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Anna M. Plooy, John P. Wann; Estimating depth and distance in reach space: the role of head motion parallax. Journal of Vision 2002;2(7):700. doi: 10.1167/2.7.700.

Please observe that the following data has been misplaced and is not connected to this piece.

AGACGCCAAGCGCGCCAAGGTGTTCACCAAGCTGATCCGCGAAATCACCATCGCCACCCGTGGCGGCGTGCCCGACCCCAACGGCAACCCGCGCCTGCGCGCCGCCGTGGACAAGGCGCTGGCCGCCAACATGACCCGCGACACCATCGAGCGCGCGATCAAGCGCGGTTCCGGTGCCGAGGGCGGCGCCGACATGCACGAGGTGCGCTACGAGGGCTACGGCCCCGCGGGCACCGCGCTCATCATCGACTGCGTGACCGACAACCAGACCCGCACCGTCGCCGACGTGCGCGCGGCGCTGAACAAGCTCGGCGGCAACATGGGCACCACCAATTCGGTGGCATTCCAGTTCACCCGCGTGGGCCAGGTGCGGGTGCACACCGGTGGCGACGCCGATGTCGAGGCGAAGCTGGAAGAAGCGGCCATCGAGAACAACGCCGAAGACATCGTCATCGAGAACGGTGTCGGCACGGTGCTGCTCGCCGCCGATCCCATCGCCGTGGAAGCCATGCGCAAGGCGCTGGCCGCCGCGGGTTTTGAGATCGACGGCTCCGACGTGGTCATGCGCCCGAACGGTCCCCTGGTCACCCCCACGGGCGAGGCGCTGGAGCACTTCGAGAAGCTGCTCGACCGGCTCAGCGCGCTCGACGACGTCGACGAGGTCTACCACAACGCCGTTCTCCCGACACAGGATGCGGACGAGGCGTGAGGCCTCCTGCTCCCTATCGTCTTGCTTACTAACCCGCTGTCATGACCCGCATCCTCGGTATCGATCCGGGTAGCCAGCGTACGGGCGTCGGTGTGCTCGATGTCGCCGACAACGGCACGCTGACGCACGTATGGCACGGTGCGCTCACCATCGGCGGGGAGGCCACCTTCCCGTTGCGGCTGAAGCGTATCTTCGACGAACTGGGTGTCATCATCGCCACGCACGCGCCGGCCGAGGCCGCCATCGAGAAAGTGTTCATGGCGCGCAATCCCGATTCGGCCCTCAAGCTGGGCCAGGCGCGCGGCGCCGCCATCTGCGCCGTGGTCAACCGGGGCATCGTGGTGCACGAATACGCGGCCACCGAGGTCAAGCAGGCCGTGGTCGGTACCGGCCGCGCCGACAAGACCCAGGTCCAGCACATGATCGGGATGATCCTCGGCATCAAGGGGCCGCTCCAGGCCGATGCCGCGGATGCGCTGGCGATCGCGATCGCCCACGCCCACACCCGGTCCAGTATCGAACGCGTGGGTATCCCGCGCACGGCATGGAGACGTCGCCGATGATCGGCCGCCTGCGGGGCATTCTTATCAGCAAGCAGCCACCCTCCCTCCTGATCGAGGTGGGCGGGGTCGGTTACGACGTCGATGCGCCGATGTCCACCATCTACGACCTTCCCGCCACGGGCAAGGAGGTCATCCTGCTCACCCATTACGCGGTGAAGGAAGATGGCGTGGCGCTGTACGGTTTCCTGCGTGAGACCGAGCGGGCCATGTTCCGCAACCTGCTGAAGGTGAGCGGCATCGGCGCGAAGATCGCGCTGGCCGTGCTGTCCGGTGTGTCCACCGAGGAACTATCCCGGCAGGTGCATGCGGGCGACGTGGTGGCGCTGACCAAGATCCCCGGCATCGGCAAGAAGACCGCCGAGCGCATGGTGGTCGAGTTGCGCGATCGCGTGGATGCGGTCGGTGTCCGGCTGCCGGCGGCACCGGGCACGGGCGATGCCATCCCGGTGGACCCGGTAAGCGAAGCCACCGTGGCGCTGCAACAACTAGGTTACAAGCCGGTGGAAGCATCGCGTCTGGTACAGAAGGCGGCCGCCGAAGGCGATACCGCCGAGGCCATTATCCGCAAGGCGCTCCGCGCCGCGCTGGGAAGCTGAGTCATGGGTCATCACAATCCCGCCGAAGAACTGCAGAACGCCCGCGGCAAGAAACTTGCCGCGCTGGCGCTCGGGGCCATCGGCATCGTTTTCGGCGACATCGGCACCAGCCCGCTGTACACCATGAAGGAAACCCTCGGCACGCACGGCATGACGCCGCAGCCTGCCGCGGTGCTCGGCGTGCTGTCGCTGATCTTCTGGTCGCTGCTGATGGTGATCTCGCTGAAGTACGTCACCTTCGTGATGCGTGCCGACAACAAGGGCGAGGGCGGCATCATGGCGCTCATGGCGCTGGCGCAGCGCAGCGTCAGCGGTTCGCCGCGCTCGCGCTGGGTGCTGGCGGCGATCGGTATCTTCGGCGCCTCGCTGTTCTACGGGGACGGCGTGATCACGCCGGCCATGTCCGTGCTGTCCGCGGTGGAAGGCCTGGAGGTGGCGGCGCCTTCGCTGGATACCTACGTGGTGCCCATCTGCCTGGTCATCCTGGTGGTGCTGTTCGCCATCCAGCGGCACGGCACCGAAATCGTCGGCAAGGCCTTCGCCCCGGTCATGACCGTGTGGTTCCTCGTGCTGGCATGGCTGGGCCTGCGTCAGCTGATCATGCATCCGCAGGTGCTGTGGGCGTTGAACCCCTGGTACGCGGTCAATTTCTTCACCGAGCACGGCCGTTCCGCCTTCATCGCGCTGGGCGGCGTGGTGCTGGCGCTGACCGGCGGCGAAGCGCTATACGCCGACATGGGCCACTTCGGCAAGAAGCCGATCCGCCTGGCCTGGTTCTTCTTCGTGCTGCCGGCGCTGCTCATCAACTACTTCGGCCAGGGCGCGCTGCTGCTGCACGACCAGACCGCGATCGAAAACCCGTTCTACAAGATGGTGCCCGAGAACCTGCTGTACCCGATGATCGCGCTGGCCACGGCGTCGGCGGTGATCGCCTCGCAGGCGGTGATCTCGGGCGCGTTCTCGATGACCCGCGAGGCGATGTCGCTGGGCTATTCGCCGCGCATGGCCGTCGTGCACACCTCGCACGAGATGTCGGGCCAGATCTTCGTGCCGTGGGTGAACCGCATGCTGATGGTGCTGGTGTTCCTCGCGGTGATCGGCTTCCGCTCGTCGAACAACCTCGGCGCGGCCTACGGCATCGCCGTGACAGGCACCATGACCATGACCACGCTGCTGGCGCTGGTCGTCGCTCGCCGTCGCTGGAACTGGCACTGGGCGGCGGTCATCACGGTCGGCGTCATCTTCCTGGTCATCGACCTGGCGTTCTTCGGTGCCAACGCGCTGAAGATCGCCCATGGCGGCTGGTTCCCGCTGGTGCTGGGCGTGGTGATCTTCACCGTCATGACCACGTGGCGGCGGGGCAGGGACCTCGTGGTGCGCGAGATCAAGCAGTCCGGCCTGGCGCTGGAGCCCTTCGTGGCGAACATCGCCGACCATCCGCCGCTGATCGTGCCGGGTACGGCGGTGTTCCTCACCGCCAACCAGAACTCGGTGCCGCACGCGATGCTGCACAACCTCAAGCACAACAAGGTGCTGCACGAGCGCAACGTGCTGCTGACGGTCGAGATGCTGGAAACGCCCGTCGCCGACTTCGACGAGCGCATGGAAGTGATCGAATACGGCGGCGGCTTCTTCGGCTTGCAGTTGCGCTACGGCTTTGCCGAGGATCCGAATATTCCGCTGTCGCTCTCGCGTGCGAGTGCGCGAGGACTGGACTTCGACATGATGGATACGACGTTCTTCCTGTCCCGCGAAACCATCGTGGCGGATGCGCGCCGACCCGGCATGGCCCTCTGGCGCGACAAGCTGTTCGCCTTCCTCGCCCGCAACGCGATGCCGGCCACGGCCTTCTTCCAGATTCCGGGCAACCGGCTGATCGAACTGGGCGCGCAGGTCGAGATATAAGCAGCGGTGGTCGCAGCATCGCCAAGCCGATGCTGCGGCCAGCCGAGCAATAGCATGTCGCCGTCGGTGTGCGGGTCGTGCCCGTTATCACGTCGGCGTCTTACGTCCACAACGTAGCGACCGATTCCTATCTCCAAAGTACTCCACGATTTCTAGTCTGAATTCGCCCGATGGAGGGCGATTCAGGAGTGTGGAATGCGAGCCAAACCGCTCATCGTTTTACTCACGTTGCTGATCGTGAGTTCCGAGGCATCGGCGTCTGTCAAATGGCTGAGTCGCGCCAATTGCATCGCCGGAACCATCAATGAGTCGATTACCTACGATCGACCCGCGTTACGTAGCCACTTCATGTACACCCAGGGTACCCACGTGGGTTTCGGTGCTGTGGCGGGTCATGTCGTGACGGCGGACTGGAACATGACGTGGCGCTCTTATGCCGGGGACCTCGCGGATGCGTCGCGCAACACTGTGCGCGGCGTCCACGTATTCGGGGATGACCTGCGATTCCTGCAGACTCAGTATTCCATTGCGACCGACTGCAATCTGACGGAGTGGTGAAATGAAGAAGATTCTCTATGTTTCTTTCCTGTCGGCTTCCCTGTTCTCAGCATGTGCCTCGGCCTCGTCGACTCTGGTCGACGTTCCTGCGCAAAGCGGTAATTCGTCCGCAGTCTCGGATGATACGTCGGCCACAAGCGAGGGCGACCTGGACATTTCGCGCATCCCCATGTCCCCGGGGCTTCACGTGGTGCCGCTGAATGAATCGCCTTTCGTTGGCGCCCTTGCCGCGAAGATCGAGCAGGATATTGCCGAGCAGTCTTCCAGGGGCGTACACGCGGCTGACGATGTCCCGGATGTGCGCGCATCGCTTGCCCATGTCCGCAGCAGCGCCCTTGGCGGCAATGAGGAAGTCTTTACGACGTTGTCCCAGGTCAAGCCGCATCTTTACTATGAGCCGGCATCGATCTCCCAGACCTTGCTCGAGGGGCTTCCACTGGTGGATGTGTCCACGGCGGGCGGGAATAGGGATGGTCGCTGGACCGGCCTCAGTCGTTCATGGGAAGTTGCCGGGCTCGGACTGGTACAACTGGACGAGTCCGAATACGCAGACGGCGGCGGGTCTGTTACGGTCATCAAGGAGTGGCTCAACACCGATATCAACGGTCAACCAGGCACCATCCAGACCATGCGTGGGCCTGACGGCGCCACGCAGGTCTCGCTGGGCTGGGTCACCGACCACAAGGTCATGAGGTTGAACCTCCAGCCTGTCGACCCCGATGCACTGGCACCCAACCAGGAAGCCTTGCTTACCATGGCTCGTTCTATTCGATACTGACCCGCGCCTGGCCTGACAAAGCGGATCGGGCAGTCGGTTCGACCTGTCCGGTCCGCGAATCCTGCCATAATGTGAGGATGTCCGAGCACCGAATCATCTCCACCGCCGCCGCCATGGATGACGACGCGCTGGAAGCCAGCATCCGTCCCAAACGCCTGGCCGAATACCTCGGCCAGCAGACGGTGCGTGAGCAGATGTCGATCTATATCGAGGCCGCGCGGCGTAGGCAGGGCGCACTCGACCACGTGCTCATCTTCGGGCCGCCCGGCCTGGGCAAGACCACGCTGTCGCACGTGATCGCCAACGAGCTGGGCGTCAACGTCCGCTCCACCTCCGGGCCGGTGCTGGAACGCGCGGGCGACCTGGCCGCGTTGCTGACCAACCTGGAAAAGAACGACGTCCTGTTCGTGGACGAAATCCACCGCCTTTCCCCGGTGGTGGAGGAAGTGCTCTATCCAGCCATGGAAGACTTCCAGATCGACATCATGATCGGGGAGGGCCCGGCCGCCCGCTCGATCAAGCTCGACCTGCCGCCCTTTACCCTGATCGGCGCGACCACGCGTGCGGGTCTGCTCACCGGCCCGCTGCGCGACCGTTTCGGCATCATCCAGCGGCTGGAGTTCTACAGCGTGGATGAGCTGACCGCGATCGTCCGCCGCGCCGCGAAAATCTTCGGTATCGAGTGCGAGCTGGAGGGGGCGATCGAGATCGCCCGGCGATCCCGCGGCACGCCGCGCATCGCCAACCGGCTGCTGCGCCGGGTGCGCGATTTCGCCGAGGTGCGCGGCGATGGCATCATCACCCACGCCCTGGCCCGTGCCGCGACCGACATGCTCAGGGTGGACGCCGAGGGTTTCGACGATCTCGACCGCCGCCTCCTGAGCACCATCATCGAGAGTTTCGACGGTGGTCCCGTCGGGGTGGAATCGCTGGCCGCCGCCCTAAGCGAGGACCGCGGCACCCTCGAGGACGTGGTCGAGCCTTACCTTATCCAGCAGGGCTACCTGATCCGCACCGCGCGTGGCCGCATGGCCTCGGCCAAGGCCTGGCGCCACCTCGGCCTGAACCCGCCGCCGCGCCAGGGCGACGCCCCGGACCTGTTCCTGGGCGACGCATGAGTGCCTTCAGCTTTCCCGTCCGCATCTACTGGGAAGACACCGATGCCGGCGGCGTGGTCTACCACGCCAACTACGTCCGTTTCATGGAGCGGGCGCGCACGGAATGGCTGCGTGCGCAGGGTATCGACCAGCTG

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The extent to which motion parallax can provide depth and distance information sufficient for manual interaction has not been clearly established. A series of experiments are presented which assess the contribution of motion parallax to judgements of reach distance and object depth under monocular, bi-ocular and stereo viewing conditions. A camera pair captured images of real objects, in a sparse environment, and relayed these to a modified Wheatstone stereoscope where they were viewed as virtual objects in front of the observer, which could be “grasped” without vision of the hand. The cameras and stereoscope formed a rigidly linked system which rested on a linear track, thus allowing the whole device to be slaved to lateral movement of the participant's head over an equivalent distance to the observers inter-ocular separation. Reach distance and grasp aperture were recorded via a magnetic tracking device (miniBIRD). The results confirm the advantage of stereo information in specifying object depth (gain approx 1.2) but motion parallax did not enable equivalent performance when added to monocular or bi-ocular viewing conditions (gain approx 0.5 for both). Without the benefit of motion or stereo information, performance was poor (gain approx 0.2). Participants were more variable in judging reach distance and this diluted the effect of viewing conditions that was demonstrated for object depth. The stereo and motion parallax information do not seem to enable accurate judgements of egocentric distance in the absence of additional cues such as height in the scene (vertical gaze angle) and vertical disparity. In a further experiment where participants were presented with conflicting motion parallax and stereo information, distance estimation results supported a cue-averaging model where each cue carried equal weight. Some participants reported apparent object motion under these viewing conditions. Research supported by the UK EPSRC.
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